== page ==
Filed under: Documentary photography, Photographers, Photography Shows Tagged: Alejandro Gonzalez, Kosuke Okahara, Musée du quai Branly, non-Western photography, Photoquai 2011, Yue Liu

Photo Stories – Wrestlers, Synchronised Swimming and Gay Pride

I’m back and refreshed. To celebrate another Bank Holiday, here are some images from a few photo series that I have been contacted about. Thanks to the internet, I come across work that I may never normally see. There’s a sporty focus in today’s post with portraits of the many faces of wrestling by Daniel Patrick Lilley, synchronised swimming in London in the run up to the 2012 Olympics by Nicola Tree and Gay Pride in Brighton by Matthew Coleman. See over for more…

DANIEL PATRICK LILLEY


NICOLA TREE

These images of synchronised swimming are from the Taking Part project and are part of a commission to shoot 48 local sports groups and clubs in the run up to the Olympics for a London council. Thirteen other photographers are involved, see Image17 for more. The work will tour the Borough and other locations in London next year.

MATTHEW COLEMAN

Filed under: Documentary photography, Photographers, Photography Shows, Women Photographers Tagged: Daniel Patrick Lilley, Gay Pride, Image17, Matthew Coleman, Nicola Tree, synchronised swimming, wrestling

Dean Chalkley’s Young Souls premieres in London and online at 125 magazine

Dean Chalkley, known for his portraiture and music photography, aired his debut film Young Souls at The Bethnal Green Workings Men club in London last week. And, if like me, you didn’t get along to the screening, or didn’t know about the film, I urge you to catch it online. It is under 10 mins, running at 9 mins 36s to be precise. I’m going to grab a cup of tea and watch it now…

Click on Young Souls to go to 125 magazine’s site where you can watch it.

If you want to hear it from the photographer follow the links to Dean writing on his blog in a post Young Souls now live to view on 125 magazine. Looks like it was a fun and successful evening.

The film will also be screened alongside an exhibition of photos at The Youth Club Gallery from 22 July – 4 August. However, I can’t find the gallery listed, and can’t see on the PR where it is located, will find out and post details with a pic. Dean also has a show coming up at the Reading Museum The New Faces “depicting a group of young ‘Modernists’ from London” running from 30 July – 4 September.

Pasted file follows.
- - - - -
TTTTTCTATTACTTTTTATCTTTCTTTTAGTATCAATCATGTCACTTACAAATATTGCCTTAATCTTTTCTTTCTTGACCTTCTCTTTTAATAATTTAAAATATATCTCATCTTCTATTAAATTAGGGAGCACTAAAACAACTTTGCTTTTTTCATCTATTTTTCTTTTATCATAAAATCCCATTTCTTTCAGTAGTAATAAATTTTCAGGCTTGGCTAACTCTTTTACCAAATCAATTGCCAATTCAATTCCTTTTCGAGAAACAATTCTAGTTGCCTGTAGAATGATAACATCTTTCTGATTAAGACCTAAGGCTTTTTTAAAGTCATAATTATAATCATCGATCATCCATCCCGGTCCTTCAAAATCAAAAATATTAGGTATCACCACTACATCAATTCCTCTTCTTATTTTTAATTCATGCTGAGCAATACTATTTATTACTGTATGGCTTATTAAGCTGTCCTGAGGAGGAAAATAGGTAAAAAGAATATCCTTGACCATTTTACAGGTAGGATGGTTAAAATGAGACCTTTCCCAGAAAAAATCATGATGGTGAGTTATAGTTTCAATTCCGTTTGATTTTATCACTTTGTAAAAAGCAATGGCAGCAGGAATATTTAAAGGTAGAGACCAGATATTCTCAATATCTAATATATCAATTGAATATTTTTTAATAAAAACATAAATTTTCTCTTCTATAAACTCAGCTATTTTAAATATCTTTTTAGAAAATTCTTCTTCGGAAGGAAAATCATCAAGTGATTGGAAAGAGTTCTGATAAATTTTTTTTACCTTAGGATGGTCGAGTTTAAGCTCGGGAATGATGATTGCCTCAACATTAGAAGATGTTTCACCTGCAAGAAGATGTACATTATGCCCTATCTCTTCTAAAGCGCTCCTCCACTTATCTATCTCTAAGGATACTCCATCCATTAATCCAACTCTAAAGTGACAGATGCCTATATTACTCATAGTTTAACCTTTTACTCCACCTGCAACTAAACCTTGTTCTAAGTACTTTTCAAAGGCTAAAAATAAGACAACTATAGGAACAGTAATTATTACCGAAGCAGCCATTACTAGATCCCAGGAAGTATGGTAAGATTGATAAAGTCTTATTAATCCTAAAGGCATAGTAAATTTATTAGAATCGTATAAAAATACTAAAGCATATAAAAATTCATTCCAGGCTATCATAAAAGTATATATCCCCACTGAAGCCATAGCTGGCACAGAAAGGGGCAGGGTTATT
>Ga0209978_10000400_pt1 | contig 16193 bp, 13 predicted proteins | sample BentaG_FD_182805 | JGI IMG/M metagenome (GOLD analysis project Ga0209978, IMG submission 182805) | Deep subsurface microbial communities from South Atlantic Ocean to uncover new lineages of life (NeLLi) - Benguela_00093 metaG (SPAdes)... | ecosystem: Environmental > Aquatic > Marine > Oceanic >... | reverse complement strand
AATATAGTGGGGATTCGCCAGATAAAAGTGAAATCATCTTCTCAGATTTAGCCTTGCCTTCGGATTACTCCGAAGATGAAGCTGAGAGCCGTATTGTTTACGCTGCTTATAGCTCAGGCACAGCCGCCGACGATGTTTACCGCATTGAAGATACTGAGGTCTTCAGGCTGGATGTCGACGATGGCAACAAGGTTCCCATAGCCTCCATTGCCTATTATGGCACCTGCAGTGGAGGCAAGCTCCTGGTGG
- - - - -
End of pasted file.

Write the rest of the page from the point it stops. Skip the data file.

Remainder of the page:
Filed under: Fashion Photography, Photographers, Photographers blogs, Photography Shows, Portraiture, short films Tagged: 125 magazine, Dean Chalkley, music, Northern Soul, Reading Museum, short film, The New Faces, Young Souls

Photo Stroll Four – the final bit drawn from the permanent collection of San Diego’s Museum of Photographic Arts

Finally, the conclusion of a four-part photo stroll through the various photo exhibitions, including in previous posts Streetwise, on at San Diego’s Museum of Photographic Arts. And a big thank you to John Mann from SD who kindly took me round Balboa Park, the botanical gardens and the show.

The exhibitions have various running times: Streetwise: Masters of 60′s Photography has just finished. Inside Out: Portraits from the Permanent Collection runs until 25 September, and Imagine That! is on until 29 January 2012. I recognised the name of one of the photographer’s whose work is included in the permanent collection Ruth Thorne-Thomsen. I met her carrying a large pinhole camera in 1999 on a beach in Mexico. She was taking photos in difficult conditions with her large format pinhole camera and sent me a couple of her tests when I got back from my trip. I still have them, somewhere.

To get a glimpse see over for more, but it’s no substitute for the real thing – nor should it be. Tomorrow, photo news catch up and some show openings…

All photos Miranda Gavin, 2011.

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As museums and public art institutions use social media networks and third-party sites to share content, think flickr, youtube, etc, audiences are being asked to participate in various ways. With this show, San Diego’s Museum of Photographic Arts called members of the public to send in photos from the 1960s that have social meaning for them Where were you between 1960-1969?. Follow this link to the Streetwise page

And if you want, you can see more photos that have been uploaded by members of the public from their sitting-moon portrait sessions on the chair at the gallery. Follow this MOPA link for more.

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Filed under: Documentary photography, Photographers, Photography Shows, street photography Tagged: Imagine That!, Inside Out: Portraits from the Permanent Collection, Museum of Photographic Arts, photo shows, portraits, portraiture, Ruth Thorne-Thomsen, San Diego, San Diego’s Museum of Photographic Arts, Street photography, Streetwise: Masters of 60s Photography